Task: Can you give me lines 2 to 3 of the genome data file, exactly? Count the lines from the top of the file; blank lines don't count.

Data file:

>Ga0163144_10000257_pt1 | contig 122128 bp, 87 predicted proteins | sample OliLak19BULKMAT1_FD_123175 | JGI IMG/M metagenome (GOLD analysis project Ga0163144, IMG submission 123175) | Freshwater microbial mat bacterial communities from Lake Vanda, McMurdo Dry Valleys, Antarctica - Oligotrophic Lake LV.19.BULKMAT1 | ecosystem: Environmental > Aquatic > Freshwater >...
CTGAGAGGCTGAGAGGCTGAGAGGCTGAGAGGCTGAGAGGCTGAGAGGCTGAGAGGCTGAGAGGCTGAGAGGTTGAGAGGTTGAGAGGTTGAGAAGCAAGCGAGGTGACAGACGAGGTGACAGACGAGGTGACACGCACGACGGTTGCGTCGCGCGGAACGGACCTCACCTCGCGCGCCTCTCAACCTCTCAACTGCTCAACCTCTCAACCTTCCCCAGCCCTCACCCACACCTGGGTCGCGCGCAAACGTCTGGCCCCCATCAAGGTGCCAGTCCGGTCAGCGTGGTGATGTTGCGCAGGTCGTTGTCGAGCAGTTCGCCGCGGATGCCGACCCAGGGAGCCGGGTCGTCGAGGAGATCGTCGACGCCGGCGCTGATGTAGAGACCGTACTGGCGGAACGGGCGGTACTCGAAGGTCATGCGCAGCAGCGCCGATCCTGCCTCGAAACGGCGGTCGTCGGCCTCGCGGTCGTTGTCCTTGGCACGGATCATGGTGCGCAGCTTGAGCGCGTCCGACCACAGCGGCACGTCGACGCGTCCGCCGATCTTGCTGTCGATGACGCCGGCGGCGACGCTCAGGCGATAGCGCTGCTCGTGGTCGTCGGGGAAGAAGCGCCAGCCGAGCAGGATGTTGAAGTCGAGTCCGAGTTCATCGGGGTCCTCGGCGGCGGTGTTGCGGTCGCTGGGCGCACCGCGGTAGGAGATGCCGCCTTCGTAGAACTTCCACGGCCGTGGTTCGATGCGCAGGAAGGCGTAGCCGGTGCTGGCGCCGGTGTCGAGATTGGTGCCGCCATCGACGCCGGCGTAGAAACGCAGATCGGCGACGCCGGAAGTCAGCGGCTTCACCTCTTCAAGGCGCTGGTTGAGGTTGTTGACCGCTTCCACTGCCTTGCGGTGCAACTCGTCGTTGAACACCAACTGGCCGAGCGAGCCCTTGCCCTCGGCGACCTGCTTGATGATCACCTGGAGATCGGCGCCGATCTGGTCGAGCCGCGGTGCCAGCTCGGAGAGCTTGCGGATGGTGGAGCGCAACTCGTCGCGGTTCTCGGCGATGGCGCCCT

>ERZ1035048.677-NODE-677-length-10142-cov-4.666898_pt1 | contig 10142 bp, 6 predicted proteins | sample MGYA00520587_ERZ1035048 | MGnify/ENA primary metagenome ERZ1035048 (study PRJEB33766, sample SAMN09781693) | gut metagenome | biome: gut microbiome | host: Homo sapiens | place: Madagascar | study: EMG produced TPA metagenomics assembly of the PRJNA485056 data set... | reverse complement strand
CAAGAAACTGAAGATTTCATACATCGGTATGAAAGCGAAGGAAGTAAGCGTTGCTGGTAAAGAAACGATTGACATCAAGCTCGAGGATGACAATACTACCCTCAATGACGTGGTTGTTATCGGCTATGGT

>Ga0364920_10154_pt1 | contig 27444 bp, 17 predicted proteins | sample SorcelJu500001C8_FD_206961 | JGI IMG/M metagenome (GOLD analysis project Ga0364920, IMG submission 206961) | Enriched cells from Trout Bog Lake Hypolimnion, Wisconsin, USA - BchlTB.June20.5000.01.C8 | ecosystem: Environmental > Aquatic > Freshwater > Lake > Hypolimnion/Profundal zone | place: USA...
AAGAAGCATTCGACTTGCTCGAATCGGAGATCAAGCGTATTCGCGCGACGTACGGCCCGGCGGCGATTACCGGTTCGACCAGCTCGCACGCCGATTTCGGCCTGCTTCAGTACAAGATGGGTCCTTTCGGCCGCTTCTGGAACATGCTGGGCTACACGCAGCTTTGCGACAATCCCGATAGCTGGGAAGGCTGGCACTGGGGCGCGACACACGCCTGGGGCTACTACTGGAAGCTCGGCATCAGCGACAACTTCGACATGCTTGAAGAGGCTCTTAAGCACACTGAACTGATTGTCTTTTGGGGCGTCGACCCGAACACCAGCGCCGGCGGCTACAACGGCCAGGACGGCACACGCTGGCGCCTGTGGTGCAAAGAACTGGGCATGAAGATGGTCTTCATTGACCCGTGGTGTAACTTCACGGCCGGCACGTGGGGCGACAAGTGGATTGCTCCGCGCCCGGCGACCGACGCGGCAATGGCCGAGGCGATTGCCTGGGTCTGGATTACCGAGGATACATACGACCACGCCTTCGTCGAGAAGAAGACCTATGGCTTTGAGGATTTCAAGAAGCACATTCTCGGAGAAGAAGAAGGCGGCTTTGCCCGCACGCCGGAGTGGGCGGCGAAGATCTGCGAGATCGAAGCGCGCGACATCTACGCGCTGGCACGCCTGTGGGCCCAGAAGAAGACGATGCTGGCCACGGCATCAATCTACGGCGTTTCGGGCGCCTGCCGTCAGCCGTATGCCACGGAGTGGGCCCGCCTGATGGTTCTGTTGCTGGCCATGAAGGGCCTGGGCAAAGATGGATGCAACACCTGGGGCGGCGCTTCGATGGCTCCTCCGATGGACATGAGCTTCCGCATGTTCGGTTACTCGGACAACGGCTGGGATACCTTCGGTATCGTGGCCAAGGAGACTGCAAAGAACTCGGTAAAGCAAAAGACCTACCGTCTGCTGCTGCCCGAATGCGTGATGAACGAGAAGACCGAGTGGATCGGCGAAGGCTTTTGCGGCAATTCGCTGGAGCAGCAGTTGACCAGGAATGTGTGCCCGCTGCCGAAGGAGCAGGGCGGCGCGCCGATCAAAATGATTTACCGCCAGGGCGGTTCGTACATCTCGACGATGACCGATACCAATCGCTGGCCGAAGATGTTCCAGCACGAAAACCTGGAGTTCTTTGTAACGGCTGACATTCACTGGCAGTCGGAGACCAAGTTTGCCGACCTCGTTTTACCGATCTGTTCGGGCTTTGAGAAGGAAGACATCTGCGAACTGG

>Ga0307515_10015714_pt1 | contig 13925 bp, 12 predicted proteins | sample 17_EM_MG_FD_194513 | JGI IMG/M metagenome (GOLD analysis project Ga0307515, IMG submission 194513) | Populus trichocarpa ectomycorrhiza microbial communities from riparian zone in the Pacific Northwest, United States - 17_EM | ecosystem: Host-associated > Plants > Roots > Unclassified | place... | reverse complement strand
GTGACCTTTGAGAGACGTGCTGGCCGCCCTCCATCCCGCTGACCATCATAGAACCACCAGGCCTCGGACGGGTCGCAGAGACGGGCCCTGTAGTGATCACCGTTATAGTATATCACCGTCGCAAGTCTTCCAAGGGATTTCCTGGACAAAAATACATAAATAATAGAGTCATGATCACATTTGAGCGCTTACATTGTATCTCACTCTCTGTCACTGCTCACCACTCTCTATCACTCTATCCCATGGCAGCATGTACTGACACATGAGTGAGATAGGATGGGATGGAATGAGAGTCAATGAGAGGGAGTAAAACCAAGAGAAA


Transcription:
CTGAGAGGCTGAGAGGCTGAGAGGCTGAGAGGCTGAGAGGCTGAGAGGCTGAGAGGCTGAGAGGCTGAGAGGTTGAGAGGTTGAGAGGTTGAGAAGCAAGCGAGGTGACAGACGAGGTGACAGACGAGGTGACACGCACGACGGTTGCGTCGCGCGGAACGGACCTCACCTCGCGCGCCTCTCAACCTCTCAACTGCTCAACCTCTCAACCTTCCCCAGCCCTCACCCACACCTGGGTCGCGCGCAAACGTCTGGCCCCCATCAAGGTGCCAGTCCGGTCAGCGTGGTGATGTTGCGCAGGTCGTTGTCGAGCAGTTCGCCGCGGATGCCGACCCAGGGAGCCGGGTCGTCGAGGAGATCGTCGACGCCGGCGCTGATGTAGAGACCGTACTGGCGGAACGGGCGGTACTCGAAGGTCATGCGCAGCAGCGCCGATCCTGCCTCGAAACGGCGGTCGTCGGCCTCGCGGTCGTTGTCCTTGGCACGGATCATGGTGCGCAGCTTGAGCGCGTCCGACCACAGCGGCACGTCGACGCGTCCGCCGATCTTGCTGTCGATGACGCCGGCGGCGACGCTCAGGCGATAGCGCTGCTCGTGGTCGTCGGGGAAGAAGCGCCAGCCGAGCAGGATGTTGAAGTCGAGTCCGAGTTCATCGGGGTCCTCGGCGGCGGTGTTGCGGTCGCTGGGCGCACCGCGGTAGGAGATGCCGCCTTCGTAGAACTTCCACGGCCGTGGTTCGATGCGCAGGAAGGCGTAGCCGGTGCTGGCGCCGGTGTCGAGATTGGTGCCGCCATCGACGCCGGCGTAGAAACGCAGATCGGCGACGCCGGAAGTCAGCGGCTTCACCTCTTCAAGGCGCTGGTTGAGGTTGTTGACCGCTTCCACTGCCTTGCGGTGCAACTCGTCGTTGAACACCAACTGGCCGAGCGAGCCCTTGCCCTCGGCGACCTGCTTGATGATCACCTGGAGATCGGCGCCGATCTGGTCGAGCCGCGGTGCCAGCTCGGAGAGCTTGCGGATGGTGGAGCGCAACTCGTCGCGGTTCTCGGCGATGGCGCCCT

>ERZ1035048.677-NODE-677-length-10142-cov-4.666898_pt1 | contig 10142 bp, 6 predicted proteins | sample MGYA00520587_ERZ1035048 | MGnify/ENA primary metagenome ERZ1035048 (study PRJEB33766, sample SAMN09781693) | gut metagenome | biome: gut microbiome | host: Homo sapiens | place: Madagascar | study: EMG produced TPA metagenomics assembly of the PRJNA485056 data set... | reverse complement strand